Spanish Poetry of the Twentieth Century: Modernity and Beyond

Overview

Twentieth-century Spanish poetry has received comparatively little attention from critics writing in English. Andrew Debicki now presents the first English-language history published in the United States to examine the sweep of modern Spanish verse. More important, he is the first to situate Spanish poetry in the context of European modernity, to trace its trajectory from the symbolists to the postmodernists.

Avoiding the rigid generational schemes and catalogs of names found in...

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Overview

Twentieth-century Spanish poetry has received comparatively little attention from critics writing in English. Andrew Debicki now presents the first English-language history published in the United States to examine the sweep of modern Spanish verse. More important, he is the first to situate Spanish poetry in the context of European modernity, to trace its trajectory from the symbolists to the postmodernists.

Avoiding the rigid generational schemes and catalogs of names found in traditional Hispanic literary histories, Debicki offers detailed discussions of salient books and texts to construct an original and compelling view of his subject. He demonstrates that contemporary Spanish verse is rooted in the modem tradition and poetics that see the text as a unique embodiment of complex experiences. He then traces the evolution of that tradition in the early decades of the century and its gradual disintegration from the 1950s to the present as Spanish poetry came to reflect features of the postmodern, especially the poetics of text as process rather than as product.

By centering his study on major periods and examining within each the work of poets of different ages, Debicki develops novel perspectives. The late 1960s and early 1970s, for example, were not merely the setting for a new aestheticist generation but an era of exceptional creativity in which both established and new writers engendered a profound, intertextual, and often self-referential lyricism. This book will be essential reading for specialists in modern Spanish letters, for advanced students, and for readers inter-ested in comparative literature.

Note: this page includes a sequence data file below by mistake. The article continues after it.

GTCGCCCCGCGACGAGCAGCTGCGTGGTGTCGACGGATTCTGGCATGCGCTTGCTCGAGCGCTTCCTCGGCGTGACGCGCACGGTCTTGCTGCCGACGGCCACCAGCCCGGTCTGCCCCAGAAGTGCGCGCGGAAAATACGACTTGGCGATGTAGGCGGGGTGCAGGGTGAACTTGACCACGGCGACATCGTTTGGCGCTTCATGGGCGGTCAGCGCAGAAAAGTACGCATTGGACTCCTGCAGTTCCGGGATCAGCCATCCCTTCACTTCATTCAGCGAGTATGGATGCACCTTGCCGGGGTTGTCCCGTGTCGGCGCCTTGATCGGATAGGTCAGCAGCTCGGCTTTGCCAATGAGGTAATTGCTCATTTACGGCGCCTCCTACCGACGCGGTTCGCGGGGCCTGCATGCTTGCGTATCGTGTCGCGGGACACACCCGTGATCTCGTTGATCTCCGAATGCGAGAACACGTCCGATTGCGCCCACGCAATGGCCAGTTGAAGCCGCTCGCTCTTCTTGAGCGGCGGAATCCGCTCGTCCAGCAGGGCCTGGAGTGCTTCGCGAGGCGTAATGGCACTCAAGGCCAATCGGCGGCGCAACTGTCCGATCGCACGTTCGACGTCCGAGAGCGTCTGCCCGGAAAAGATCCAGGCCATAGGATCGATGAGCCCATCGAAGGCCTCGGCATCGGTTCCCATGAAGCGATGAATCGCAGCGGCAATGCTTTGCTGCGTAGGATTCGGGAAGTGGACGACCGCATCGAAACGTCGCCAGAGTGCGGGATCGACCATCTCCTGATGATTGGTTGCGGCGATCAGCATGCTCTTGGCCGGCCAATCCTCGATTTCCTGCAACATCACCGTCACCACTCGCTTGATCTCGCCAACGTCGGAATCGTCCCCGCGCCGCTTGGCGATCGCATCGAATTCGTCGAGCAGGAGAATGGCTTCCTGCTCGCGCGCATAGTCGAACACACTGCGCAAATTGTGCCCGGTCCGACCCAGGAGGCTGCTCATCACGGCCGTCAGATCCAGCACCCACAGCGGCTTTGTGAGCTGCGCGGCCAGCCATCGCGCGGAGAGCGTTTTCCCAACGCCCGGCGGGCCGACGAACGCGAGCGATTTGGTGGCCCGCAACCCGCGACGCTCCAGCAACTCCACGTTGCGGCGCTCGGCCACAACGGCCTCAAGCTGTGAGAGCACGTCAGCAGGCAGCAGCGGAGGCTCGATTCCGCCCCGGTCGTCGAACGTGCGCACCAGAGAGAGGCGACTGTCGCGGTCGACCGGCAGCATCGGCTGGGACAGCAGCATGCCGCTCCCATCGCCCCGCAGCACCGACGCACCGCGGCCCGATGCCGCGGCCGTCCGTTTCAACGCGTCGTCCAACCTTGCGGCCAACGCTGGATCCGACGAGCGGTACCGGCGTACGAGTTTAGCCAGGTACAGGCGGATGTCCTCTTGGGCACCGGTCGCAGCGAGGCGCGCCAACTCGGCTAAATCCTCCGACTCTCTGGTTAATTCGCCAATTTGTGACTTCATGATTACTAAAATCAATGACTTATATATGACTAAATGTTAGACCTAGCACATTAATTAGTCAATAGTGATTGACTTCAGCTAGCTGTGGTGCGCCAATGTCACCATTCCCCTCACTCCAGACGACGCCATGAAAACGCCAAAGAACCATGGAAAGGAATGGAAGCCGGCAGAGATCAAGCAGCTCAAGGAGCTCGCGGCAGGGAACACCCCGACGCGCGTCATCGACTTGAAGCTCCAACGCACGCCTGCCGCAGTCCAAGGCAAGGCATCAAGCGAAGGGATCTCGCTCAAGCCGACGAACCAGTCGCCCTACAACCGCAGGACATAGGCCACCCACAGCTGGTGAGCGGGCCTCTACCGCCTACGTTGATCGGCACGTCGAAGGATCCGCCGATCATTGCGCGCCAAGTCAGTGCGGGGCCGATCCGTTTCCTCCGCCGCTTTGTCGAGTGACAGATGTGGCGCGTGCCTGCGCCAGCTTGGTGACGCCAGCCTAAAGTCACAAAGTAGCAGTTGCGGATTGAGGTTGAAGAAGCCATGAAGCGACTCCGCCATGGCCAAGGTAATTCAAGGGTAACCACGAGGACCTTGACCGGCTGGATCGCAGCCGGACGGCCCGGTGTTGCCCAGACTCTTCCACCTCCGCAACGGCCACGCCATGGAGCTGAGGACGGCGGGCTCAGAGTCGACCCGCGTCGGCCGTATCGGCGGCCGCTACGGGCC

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Editorial Reviews

Library Journal
Aware that all literary history is speculative and necessarily inconclusive, Debicki, veteran authority on the poetry of modern Spain, traces its vibrant trajectory by studying shifts in sensibility and expression rather than forcing authors into neat blocks. Yet Debicki's New Criticism sometimes gives the analysis a sanitized flavor-Lorca "died" instead of being "executed"; the homosexuality of Lorca, Cernuda, and Gil de Biedma is ignored; and there is little explanation of why only three of Spain's most prominent poets remained in the country once Franco came to power. Nonetheless, Debicki's survey is consistently insightful and unbiased, and it is invaluable as a guide to this remarkably exuberant genre in a country that can't seem to get enough of it. Recommended for academic libraries.-Jack Shreve, Allegany Community Coll., Cumberland, Md.
Booknews
Avoiding the rigid generational schemes and catalogs of names found in traditional Hispanic literary histories, Debicki examines the sweep of modern Spanish verse, which he situates in the context of European modernity, tracing its trajectory from the symbolists to the postmodernists. Annotation c. Book News, Inc., Portland, OR (booknews.com)
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Product Details

  • ISBN-13: 9780813108353
  • Publisher: University Press of Kentucky
  • Publication date: 6/28/1995
  • Language: Elamite
  • Series: Studies in Romance Languages Series
  • Edition description: Reprint
  • Pages: 272
  • Product dimensions: 6.07 (w) x 9.15 (h) x 0.71 (d)

Meet the Author

Andrew Debicki is University Distinguished Professor of Spanish and vice-chancellor for research, graduate studies, and public service at the University of Kansas. He is the author of seven previous critical books, among them Poetry of Discovery: The Spanish Generation of1956-71.

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Table of Contents

Introduction 1
1 The Apogee of Modernity in Spain, 1915-1928 8
2 Currents in Spanish Modernity, 1915-1939 30
3 After the War, 1940-1965 55
4 New Directions for Spanish Poetry, 1956-1970 98
5 The Postmodern Time of the Novisimos, 1966-1980 134
6 The Evolution of Postmodern Poetry, 1978-1990 179
Conclusion 218
Notes 221
Works Cited 239
Index 249
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